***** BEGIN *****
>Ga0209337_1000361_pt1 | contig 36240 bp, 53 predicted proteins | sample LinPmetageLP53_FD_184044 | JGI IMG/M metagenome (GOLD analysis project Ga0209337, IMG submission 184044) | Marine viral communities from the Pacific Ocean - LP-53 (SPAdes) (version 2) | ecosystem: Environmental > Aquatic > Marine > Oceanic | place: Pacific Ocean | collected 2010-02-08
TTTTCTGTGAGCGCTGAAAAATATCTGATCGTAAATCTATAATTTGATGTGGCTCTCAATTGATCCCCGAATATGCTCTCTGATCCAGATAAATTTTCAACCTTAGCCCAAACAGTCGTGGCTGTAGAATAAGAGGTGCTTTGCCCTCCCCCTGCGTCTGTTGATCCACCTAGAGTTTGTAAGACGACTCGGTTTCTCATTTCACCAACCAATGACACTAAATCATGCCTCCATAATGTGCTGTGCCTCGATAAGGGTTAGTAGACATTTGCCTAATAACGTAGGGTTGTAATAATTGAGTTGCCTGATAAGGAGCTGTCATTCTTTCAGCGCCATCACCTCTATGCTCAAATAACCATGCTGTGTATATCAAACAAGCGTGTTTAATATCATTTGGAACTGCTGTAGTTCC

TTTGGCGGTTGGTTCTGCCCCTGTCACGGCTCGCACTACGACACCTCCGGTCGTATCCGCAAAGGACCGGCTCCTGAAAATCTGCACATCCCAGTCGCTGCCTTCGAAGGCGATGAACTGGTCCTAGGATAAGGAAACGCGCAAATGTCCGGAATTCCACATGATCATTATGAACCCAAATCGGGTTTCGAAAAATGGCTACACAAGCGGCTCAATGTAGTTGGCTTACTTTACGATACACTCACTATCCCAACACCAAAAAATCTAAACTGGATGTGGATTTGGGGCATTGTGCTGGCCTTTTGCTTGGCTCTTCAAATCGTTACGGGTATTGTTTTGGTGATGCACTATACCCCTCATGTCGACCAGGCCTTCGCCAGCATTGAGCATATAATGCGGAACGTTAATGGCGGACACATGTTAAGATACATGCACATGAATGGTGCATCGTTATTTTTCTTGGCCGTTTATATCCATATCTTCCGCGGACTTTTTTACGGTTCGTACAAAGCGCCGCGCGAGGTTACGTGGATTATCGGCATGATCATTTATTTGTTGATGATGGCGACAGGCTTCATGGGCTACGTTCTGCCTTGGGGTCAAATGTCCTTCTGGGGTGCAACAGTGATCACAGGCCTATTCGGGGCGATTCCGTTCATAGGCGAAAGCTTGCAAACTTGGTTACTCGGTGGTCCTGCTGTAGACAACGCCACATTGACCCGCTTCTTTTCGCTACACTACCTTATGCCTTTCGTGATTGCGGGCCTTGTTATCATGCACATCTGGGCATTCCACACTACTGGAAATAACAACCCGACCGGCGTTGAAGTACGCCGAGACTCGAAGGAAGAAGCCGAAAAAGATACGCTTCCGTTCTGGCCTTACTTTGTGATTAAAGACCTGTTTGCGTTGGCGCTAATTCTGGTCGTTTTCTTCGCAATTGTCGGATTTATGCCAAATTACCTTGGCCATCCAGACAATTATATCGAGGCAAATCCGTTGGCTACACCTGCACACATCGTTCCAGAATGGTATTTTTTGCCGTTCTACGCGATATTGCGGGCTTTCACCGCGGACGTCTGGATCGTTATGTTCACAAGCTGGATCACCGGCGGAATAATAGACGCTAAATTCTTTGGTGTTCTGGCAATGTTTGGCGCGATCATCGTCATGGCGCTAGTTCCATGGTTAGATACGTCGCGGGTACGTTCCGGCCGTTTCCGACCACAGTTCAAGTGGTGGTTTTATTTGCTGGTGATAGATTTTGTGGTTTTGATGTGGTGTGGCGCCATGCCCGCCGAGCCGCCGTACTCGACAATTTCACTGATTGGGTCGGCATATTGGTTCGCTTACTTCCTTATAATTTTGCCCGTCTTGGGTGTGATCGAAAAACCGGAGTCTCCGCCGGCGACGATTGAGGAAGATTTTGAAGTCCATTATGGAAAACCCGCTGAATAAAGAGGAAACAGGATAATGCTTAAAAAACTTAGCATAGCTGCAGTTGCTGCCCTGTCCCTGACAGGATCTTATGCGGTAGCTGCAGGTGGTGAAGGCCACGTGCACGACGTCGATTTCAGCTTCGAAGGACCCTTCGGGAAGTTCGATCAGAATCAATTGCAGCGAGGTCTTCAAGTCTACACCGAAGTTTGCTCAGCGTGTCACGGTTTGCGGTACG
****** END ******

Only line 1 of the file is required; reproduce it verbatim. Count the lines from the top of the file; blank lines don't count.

>Ga0209337_1000361_pt1 | contig 36240 bp, 53 predicted proteins | sample LinPmetageLP53_FD_184044 | JGI IMG/M metagenome (GOLD analysis project Ga0209337, IMG submission 184044) | Marine viral communities from the Pacific Ocean - LP-53 (SPAdes) (version 2) | ecosystem: Environmental > Aquatic > Marine > Oceanic | place: Pacific Ocean | collected 2010-02-08